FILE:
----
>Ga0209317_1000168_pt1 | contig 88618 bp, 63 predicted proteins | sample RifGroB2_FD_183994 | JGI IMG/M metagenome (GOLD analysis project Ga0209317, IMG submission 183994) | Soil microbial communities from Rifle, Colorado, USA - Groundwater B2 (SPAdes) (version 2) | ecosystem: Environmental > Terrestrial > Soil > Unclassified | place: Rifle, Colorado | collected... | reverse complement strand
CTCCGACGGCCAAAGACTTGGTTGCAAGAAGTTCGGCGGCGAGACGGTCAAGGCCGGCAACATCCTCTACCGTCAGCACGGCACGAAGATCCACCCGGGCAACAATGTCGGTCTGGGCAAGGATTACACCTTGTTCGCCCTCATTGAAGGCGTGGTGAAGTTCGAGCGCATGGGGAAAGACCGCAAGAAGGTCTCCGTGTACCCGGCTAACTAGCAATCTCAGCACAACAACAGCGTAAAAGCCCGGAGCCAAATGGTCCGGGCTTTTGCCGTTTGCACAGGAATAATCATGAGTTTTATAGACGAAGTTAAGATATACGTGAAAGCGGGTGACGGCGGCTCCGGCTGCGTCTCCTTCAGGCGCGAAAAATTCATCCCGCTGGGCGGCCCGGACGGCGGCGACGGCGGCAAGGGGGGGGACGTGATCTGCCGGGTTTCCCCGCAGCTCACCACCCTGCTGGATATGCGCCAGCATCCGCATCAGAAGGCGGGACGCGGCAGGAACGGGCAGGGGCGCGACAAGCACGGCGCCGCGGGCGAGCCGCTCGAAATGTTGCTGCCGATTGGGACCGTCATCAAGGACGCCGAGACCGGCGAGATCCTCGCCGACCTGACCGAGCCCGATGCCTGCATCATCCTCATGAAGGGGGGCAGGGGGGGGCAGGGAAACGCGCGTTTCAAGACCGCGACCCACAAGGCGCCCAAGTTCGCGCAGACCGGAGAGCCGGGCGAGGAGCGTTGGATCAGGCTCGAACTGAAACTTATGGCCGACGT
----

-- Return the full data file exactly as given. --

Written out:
>Ga0209317_1000168_pt1 | contig 88618 bp, 63 predicted proteins | sample RifGroB2_FD_183994 | JGI IMG/M metagenome (GOLD analysis project Ga0209317, IMG submission 183994) | Soil microbial communities from Rifle, Colorado, USA - Groundwater B2 (SPAdes) (version 2) | ecosystem: Environmental > Terrestrial > Soil > Unclassified | place: Rifle, Colorado | collected... | reverse complement strand
CTCCGACGGCCAAAGACTTGGTTGCAAGAAGTTCGGCGGCGAGACGGTCAAGGCCGGCAACATCCTCTACCGTCAGCACGGCACGAAGATCCACCCGGGCAACAATGTCGGTCTGGGCAAGGATTACACCTTGTTCGCCCTCATTGAAGGCGTGGTGAAGTTCGAGCGCATGGGGAAAGACCGCAAGAAGGTCTCCGTGTACCCGGCTAACTAGCAATCTCAGCACAACAACAGCGTAAAAGCCCGGAGCCAAATGGTCCGGGCTTTTGCCGTTTGCACAGGAATAATCATGAGTTTTATAGACGAAGTTAAGATATACGTGAAAGCGGGTGACGGCGGCTCCGGCTGCGTCTCCTTCAGGCGCGAAAAATTCATCCCGCTGGGCGGCCCGGACGGCGGCGACGGCGGCAAGGGGGGGGACGTGATCTGCCGGGTTTCCCCGCAGCTCACCACCCTGCTGGATATGCGCCAGCATCCGCATCAGAAGGCGGGACGCGGCAGGAACGGGCAGGGGCGCGACAAGCACGGCGCCGCGGGCGAGCCGCTCGAAATGTTGCTGCCGATTGGGACCGTCATCAAGGACGCCGAGACCGGCGAGATCCTCGCCGACCTGACCGAGCCCGATGCCTGCATCATCCTCATGAAGGGGGGCAGGGGGGGGCAGGGAAACGCGCGTTTCAAGACCGCGACCCACAAGGCGCCCAAGTTCGCGCAGACCGGAGAGCCGGGCGAGGAGCGTTGGATCAGGCTCGAACTGAAACTTATGGCCGACGT